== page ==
- What is lansoprazole, and how does it work (mechanism of action)?
- What brand names are available for lansoprazole?
- Is lansoprazole available as a generic drug?
- Do I need a prescription for lansoprazole?
- What are the side effects of lansoprazole?
- What is the dosage for lansoprazole?
- Which drugs or supplements interact with lansoprazole?
- Is lansoprazole safe to take if I'm pregnant or breastfeeding?
- What else should I know about lansoprazole?
What is lansoprazole, and how does it work (mechanism of action)?
Proton pump inhibitors are used for the treatment of conditions such as ulcers, gastroesophageal reflux disease (GERD) and Zollinger-Ellison syndrome that are caused by stomach acid. Lansoprazole, like other proton-pump inhibitors, blocks the enzyme in the wall of the stomach that produces acid. By blocking the enzyme, the production of acid is decreased, and this allows the stomach and esophagus to heal.
What brand names are available for lansoprazole?
Heartburn Relief 24 Hour, Heartburn Treatment 24 Hour, Prevacid 24HR, Prevacid, Prevacid SoluTab
What are the side effects of lansoprazole?
Lansoprazole like other PPIs is well-tolerated. The most common side effects are:
Other important side effects include:
Proton pump inhibitors may increase the risk of Clostridium difficile infection. High doses and long-term use (1 year or longer) may increase the risk of osteoporosis-related fractures of the hip, wrist, or spine. Prolonged use also reduces absorption of vitamin B12 (cyanocobalamin).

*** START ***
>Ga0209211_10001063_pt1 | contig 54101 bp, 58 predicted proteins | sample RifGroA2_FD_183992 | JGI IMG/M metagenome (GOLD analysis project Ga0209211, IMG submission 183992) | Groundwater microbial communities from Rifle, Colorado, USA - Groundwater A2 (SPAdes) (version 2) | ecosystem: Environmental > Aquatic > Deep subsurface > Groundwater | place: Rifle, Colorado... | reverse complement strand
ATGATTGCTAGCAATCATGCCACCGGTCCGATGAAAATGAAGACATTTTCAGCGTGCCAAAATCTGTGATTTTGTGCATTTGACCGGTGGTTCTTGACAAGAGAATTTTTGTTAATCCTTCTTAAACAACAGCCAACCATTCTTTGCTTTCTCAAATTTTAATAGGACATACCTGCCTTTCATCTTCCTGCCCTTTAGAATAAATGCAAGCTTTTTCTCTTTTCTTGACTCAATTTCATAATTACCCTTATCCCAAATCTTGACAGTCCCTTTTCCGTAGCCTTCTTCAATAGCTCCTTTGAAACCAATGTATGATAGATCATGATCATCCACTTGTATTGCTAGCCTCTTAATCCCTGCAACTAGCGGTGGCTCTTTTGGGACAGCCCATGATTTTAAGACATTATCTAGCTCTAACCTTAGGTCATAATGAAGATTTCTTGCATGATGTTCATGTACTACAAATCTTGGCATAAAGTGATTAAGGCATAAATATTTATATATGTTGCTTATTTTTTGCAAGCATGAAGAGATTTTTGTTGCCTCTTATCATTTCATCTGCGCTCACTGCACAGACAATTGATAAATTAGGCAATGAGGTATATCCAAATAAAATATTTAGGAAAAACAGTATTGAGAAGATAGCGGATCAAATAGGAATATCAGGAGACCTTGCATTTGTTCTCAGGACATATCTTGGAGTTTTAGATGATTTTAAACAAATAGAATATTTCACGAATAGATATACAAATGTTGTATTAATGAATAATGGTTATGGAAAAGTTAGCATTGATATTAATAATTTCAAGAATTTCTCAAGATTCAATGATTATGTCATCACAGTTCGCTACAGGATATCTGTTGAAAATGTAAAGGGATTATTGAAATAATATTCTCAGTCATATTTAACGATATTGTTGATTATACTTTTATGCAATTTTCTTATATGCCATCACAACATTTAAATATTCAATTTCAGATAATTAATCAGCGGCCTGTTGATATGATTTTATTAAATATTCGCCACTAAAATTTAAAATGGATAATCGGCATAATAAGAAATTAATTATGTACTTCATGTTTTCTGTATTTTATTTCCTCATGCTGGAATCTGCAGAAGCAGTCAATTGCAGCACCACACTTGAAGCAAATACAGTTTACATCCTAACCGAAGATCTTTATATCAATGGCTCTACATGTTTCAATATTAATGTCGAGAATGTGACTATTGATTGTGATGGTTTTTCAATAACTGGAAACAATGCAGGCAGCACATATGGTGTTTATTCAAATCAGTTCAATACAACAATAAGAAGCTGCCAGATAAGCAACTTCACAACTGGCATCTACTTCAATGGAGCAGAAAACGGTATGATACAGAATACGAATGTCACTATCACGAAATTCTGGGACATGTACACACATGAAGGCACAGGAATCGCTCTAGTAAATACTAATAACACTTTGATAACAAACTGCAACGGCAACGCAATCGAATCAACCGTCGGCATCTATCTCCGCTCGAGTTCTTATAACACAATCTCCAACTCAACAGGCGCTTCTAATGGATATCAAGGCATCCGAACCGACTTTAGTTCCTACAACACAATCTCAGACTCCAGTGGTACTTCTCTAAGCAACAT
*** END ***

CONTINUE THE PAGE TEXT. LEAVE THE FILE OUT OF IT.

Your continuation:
Long-term use of PPIs has also been associated with low levels of magnesium (hypomagnesemia). Analysis of patients taking PPIs for long periods of time showed an increased risk of heart attacks.
Therefore, it is important to use the lowest doses and shortest duration of treatment necessary for the condition being treated.
What is the dosage for lansoprazole?
For initial treatment of duodenal ulcers the recommended dose for adults is 15 mg daily for 4 weeks.
For the treatment of GERD, the recommended initial treatment is 15 mg for up to 8 weeks.
For maintaining healing (long-term) in duodenal ulcer and GERD the recommended treatment is 15 mg daily.
For the management of Zollinger-Ellison Syndrome, the starting dose for adults is 60 mg daily, and the dose is adjusted based on response. Doses up to 180 mg have been used in some patients with Zollinger-Ellison syndrome.
Intravenous lansoprazole is approved for patients who are unable to take oral lansoprazole. The approved intravenous dose is 30 mg daily for up to 7 days.
It is recommended that capsules be taken before meals for maximum effect. Capsules should be swallowed whole and should not be crushed, split or chewed.
For those with difficulty swallowing, the capsule should be opened and the granular contents sprinkled on a tablespoon of apple sauce, ENSURE pudding, cottage cheese, yogurt or strained pears and swallowed immediately. Granules also may be mixed in two ounces (60 ml) of apple, orange or tomato juice and swallowed immediately. For patients with a nasogastic tube, mix the granules can be mixed in two ounces of apple juice and injected through the nasogastric tube.
Which drugs or supplements interact with lansoprazole?
Lansoprazole is less likely than omeprazole (Prilosec, Zegerid) to interact with other drugs.